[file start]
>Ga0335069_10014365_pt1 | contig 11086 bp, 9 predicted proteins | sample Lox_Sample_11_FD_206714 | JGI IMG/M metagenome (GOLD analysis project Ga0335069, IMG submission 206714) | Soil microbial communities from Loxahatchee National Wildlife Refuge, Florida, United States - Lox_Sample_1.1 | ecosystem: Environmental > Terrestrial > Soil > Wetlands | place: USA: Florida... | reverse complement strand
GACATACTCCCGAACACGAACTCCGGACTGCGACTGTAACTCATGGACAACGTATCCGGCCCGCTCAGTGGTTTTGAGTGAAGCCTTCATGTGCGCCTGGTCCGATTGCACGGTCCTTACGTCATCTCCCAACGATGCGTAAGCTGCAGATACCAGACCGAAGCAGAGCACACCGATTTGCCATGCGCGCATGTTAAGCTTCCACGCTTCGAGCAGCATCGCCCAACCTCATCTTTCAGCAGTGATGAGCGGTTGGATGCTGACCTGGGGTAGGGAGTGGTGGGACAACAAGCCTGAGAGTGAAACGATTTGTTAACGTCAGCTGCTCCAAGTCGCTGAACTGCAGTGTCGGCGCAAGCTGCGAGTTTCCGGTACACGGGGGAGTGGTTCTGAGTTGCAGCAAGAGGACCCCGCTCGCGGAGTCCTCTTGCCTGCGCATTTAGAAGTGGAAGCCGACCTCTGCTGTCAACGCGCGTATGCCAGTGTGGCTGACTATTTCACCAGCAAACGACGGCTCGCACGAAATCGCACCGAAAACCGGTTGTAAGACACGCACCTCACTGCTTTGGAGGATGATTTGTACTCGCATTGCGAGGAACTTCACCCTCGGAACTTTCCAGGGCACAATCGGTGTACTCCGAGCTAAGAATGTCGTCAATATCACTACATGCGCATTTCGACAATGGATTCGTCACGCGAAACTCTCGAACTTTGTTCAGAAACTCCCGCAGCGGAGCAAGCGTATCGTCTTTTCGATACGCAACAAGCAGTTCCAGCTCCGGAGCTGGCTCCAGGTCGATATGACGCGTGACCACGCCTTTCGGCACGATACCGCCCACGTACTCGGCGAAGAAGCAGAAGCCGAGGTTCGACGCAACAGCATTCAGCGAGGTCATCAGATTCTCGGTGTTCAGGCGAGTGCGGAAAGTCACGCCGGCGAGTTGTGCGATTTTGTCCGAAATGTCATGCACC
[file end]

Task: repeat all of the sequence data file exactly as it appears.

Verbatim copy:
>Ga0335069_10014365_pt1 | contig 11086 bp, 9 predicted proteins | sample Lox_Sample_11_FD_206714 | JGI IMG/M metagenome (GOLD analysis project Ga0335069, IMG submission 206714) | Soil microbial communities from Loxahatchee National Wildlife Refuge, Florida, United States - Lox_Sample_1.1 | ecosystem: Environmental > Terrestrial > Soil > Wetlands | place: USA: Florida... | reverse complement strand
GACATACTCCCGAACACGAACTCCGGACTGCGACTGTAACTCATGGACAACGTATCCGGCCCGCTCAGTGGTTTTGAGTGAAGCCTTCATGTGCGCCTGGTCCGATTGCACGGTCCTTACGTCATCTCCCAACGATGCGTAAGCTGCAGATACCAGACCGAAGCAGAGCACACCGATTTGCCATGCGCGCATGTTAAGCTTCCACGCTTCGAGCAGCATCGCCCAACCTCATCTTTCAGCAGTGATGAGCGGTTGGATGCTGACCTGGGGTAGGGAGTGGTGGGACAACAAGCCTGAGAGTGAAACGATTTGTTAACGTCAGCTGCTCCAAGTCGCTGAACTGCAGTGTCGGCGCAAGCTGCGAGTTTCCGGTACACGGGGGAGTGGTTCTGAGTTGCAGCAAGAGGACCCCGCTCGCGGAGTCCTCTTGCCTGCGCATTTAGAAGTGGAAGCCGACCTCTGCTGTCAACGCGCGTATGCCAGTGTGGCTGACTATTTCACCAGCAAACGACGGCTCGCACGAAATCGCACCGAAAACCGGTTGTAAGACACGCACCTCACTGCTTTGGAGGATGATTTGTACTCGCATTGCGAGGAACTTCACCCTCGGAACTTTCCAGGGCACAATCGGTGTACTCCGAGCTAAGAATGTCGTCAATATCACTACATGCGCATTTCGACAATGGATTCGTCACGCGAAACTCTCGAACTTTGTTCAGAAACTCCCGCAGCGGAGCAAGCGTATCGTCTTTTCGATACGCAACAAGCAGTTCCAGCTCCGGAGCTGGCTCCAGGTCGATATGACGCGTGACCACGCCTTTCGGCACGATACCGCCCACGTACTCGGCGAAGAAGCAGAAGCCGAGGTTCGACGCAACAGCATTCAGCGAGGTCATCAGATTCTCGGTGTTCAGGCGAGTGCGGAAAGTCACGCCGGCGAGTTGTGCGATTTTGTCCGAAATGTCATGCACC